The Characters (Masterplots II: British and Commonwealth Fiction Series)
Although Her Privates, We is not written in the first person, Bourne’s activities and consciousness dominate the point of view. Like the author, Bourne is Australian, or so one infers from several pro-Australian comments he makes, as well as this reflection: “He felt curiously isolated even from them [the Westshires]. He was not of their county, he was not even of their country, or their religion, and he was only partially of their race.” This difference helps to give him a detached perspective on those around him, though he is throughout a sympathetic observer, aroused to anger only by meanness, malice, and the dodging of responsibility. He shares the frontline soldiers’ scorn for those “parasites behind them pinching the stores.” His attitude toward senior officers who are safely insulated from the horrors of the trenches is seen in the sardonic reflection: “Presently arrived magnificent people on horseback, glancing superciliously at the less fortunate members of their species whom necessity compelled to walk.” Because of his education and ability to influence others, he is identified as one who should become an officer, a move he repeatedly rejects because before enlisting he had no experience in dealing with men and after serving in the ranks he believes that he belongs with them. He comes to agree with the assessment of him as a man wholooked at a question upside down and inside out, and then did exactly what the average man would do in...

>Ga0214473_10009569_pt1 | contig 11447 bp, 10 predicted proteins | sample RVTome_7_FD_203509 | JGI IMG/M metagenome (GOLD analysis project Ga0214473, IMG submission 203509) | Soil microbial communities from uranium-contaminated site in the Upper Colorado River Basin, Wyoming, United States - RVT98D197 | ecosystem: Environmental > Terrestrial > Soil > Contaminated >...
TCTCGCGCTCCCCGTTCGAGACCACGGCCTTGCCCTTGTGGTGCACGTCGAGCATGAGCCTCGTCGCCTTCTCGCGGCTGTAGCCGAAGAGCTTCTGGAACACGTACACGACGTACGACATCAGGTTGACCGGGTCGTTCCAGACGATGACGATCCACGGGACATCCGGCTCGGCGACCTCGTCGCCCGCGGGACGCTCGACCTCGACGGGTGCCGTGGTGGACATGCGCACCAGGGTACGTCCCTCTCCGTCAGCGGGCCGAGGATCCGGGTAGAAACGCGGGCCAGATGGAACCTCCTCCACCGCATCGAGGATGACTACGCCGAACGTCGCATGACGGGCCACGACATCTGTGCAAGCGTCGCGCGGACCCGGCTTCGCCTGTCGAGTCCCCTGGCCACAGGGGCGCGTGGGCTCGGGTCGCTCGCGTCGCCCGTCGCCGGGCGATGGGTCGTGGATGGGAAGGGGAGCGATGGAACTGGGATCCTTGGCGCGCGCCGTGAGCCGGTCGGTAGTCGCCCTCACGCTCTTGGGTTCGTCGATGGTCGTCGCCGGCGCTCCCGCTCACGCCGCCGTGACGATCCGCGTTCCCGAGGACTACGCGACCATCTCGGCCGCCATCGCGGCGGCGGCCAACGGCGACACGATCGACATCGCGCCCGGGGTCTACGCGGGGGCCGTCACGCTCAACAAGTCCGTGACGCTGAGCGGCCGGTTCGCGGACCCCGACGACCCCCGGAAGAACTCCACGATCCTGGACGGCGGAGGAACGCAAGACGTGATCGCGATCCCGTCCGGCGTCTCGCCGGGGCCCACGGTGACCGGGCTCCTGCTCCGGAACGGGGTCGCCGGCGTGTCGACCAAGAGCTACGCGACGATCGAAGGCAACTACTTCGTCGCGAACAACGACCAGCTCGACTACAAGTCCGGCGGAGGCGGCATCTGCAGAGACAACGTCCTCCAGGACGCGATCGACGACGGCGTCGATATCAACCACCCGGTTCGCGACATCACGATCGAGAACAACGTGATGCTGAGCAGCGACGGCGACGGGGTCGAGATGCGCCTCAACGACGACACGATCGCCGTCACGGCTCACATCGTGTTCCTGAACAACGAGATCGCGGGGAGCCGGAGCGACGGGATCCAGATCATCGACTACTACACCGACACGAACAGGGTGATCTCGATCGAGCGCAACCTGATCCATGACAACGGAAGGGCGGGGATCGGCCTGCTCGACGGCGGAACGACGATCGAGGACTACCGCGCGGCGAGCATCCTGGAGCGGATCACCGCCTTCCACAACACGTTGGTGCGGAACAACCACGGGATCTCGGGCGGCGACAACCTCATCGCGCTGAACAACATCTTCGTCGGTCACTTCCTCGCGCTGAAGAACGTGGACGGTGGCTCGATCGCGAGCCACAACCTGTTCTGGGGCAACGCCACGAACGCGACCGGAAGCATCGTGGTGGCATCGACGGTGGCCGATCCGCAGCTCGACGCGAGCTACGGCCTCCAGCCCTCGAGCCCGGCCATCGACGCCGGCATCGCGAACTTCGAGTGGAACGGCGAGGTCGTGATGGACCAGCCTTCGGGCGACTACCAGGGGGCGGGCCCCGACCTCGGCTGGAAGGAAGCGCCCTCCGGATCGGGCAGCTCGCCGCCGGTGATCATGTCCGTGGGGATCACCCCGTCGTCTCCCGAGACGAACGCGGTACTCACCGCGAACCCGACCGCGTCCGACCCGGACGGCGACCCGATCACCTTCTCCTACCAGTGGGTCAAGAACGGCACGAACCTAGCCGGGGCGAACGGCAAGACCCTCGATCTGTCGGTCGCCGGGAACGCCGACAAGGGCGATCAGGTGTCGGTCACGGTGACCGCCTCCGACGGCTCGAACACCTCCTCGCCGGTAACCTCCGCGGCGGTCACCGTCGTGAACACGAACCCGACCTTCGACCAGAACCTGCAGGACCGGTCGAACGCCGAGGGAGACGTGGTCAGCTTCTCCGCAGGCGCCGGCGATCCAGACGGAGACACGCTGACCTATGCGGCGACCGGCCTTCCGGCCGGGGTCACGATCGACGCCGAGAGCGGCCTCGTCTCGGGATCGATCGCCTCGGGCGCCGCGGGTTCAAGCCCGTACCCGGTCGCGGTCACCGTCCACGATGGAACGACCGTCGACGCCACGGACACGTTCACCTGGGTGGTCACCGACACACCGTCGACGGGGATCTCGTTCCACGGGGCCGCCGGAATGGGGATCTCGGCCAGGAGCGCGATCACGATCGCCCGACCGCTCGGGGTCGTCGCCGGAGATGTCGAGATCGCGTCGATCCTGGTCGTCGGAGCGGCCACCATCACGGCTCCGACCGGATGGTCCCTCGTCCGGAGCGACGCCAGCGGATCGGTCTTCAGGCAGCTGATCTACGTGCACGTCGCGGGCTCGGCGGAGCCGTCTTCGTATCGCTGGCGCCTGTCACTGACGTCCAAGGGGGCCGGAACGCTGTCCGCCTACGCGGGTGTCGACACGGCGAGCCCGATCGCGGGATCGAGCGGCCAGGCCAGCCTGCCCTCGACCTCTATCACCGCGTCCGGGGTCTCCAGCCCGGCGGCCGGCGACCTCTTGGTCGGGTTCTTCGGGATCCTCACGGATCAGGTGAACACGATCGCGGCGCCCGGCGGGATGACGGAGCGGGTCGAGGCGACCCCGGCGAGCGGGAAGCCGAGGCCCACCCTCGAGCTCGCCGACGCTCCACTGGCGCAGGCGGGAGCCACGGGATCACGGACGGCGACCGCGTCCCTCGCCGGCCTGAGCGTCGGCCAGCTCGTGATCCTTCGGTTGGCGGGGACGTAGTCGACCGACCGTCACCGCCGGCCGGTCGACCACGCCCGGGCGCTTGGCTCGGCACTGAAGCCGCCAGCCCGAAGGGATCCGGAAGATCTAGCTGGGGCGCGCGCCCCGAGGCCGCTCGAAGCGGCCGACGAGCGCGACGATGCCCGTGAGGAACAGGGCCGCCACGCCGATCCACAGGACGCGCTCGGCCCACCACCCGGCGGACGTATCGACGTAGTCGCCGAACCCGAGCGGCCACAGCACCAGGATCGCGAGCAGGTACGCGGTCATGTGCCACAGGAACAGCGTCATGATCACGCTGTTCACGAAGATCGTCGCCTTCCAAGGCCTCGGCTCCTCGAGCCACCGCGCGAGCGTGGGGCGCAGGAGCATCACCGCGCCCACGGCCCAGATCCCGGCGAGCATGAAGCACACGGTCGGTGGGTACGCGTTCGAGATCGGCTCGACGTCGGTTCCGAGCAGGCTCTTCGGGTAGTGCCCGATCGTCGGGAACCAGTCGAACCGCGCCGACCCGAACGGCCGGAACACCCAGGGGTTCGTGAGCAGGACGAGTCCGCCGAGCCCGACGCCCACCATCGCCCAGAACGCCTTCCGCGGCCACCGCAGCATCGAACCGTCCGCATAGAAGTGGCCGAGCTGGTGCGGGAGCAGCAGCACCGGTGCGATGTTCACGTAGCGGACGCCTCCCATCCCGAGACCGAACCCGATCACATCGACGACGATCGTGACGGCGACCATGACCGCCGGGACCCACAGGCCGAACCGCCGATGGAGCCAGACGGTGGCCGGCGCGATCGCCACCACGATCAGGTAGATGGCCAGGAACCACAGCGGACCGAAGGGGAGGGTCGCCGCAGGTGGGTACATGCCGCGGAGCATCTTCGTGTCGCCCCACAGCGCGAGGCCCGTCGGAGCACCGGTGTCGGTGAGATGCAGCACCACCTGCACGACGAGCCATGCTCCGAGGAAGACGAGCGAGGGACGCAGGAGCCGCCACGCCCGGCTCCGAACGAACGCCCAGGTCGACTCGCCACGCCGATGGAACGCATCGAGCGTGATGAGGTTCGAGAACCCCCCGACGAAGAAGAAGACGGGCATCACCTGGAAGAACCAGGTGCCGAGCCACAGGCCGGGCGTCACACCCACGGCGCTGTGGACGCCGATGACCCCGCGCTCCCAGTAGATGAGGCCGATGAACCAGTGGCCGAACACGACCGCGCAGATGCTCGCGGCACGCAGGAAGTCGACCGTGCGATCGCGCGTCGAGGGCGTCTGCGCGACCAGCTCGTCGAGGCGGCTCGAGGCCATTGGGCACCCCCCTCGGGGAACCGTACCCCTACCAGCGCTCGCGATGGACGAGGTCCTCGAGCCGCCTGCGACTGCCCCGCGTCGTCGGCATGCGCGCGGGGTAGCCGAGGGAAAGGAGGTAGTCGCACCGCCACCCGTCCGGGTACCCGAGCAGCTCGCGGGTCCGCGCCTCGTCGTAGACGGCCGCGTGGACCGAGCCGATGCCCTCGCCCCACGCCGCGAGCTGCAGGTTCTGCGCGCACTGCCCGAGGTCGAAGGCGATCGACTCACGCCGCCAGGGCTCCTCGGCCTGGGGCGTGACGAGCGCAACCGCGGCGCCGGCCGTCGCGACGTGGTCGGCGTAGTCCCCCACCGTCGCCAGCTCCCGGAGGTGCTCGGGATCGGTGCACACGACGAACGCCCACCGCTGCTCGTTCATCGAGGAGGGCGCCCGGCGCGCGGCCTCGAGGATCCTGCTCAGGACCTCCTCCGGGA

(The entire section is 536 words.)
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Characters Discussed (Cyclopedia of Literary Characters, Revised Third Edition)
Bourne, a private in the Westshire regiment on the Somme front in World War I. As an outsider, evidently Australian, he maintains a detached perspective toward the British around him. Nevertheless, he is sympathetic and grows angry only at meanness, malice, and the dodging of responsibility. Because of his superior education and ability to influence others, he is repeatedly offered promotion. He rejects these offers, primarily because he feels at home with the men in the ranks. At the end, vindictively ordered to lead a night raid on the German trenches, he is shot in the chest and dies while being carried back.
Shem, a Jewish private in the Westshire regiment. He had a safe job in the Army Pay Office in England, which he gave up to go to the trenches in France. After a battle, he forms a friendship with Bourne and Martlow and, although careful to avoid buying their drinks, he does pick up the bill if the others are broke. Early in the disastrous Somme offensive, he is wounded in the foot but manages to crawl back to the British trenches.
Charlie Martlow, a private in the Westshire regiment. The son of a gamekeeper, he is obstinate but generous. He happened to sit beside Bourne and Shem after a battle, through which chance their friendship was formed; this friendship sustains them through all the hardships and horrors of trench warfare. During the Somme offensive, the back of his head is blown off, and he dies in Bourne’s arms.
Weeper Smart, a private in the Westshire regiment. Weeper is a nickname imposed on him because he always bears an expression of suffering, at once pitiful and repulsive; Bourne never calls him by it. His face resembles a vulture’s, with a narrow forehead; arched eyebrows; loose, pendulous lips; a receding chin; and a large, fleshy nose jutting from between protruding, watery blue eyes. He has thin sandy hair, sloping shoulders, abnormally long arms, and huge hands. He dreads the thought of killing and is haunted by the memory of it. He volunteers to go on the patrol with Bourne. When Bourne is fatally wounded, Weeper carries him back to the British lines.